Shelf Control #219: Tempests and Slaughter by Tamora Pierce

Shelves final

Welcome to Shelf Control — an original feature created and hosted by Bookshelf Fantasies.

Shelf Control is a weekly celebration of the unread books on our shelves. Pick a book you own but haven’t read, write a post about it (suggestions: include what it’s about, why you want to read it, and when you got it), and link up! For more info on what Shelf Control is all about, check out my introductory post, here.

Want to join in? Shelf Control posts go up every Wednesday. See the guidelines at the bottom of the post, and jump on board!

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QUESTION FOR SHELF CONTROL PARTICIPANTS: Would you like me to add a “this week’s participants” section with links back to your posts? The basic idea would be for you to link back to me when you publish your Shelf Control post, and then I’ll add a list of participants and their links in the body of my post as they come in. I’ve used a link-up platform in the past, but found it was just extra work that didn’t seem worth it. Please let me know your preferences in the comments!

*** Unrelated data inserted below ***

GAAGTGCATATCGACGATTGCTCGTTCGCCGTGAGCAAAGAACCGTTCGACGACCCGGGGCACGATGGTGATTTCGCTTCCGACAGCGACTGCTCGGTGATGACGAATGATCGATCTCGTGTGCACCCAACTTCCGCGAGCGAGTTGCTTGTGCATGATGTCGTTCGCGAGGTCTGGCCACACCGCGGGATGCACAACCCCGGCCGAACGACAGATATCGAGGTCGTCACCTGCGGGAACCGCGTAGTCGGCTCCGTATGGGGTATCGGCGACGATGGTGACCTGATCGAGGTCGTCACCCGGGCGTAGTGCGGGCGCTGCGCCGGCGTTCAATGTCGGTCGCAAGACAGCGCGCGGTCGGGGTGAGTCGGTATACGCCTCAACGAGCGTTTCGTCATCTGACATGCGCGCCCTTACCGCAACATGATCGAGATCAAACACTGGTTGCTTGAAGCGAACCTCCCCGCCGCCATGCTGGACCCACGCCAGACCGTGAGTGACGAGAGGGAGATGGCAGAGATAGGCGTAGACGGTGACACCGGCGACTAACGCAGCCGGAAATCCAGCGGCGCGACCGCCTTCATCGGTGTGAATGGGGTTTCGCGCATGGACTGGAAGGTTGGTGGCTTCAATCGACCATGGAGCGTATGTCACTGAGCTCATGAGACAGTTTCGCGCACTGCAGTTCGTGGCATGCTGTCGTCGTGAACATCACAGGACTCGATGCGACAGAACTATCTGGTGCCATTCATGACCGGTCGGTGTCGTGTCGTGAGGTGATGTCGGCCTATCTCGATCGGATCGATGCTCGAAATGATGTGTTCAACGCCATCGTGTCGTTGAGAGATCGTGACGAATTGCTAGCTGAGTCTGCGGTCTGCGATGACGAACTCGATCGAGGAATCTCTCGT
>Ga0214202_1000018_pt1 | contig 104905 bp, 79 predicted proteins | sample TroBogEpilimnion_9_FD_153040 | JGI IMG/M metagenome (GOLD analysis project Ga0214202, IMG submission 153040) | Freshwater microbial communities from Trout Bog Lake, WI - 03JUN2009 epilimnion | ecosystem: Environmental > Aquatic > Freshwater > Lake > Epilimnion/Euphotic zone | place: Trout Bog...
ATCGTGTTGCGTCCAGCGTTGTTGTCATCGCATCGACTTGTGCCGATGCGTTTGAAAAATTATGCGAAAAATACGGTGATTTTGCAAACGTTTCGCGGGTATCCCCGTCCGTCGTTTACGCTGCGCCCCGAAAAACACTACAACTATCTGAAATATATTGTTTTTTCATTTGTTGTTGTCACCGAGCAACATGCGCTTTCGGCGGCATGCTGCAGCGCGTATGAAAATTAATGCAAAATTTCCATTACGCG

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Title: Tempests and Slaughter (The Numair Chronicles, #1)
Author: Tamora Pierce
Published: 2018
Length: 465 pages

What it’s about (synopsis via Goodreads):

Arram. Varice. Ozorne. In the first book in the Numair Chronicles, three student mages are bound by fate . . . fated for trouble.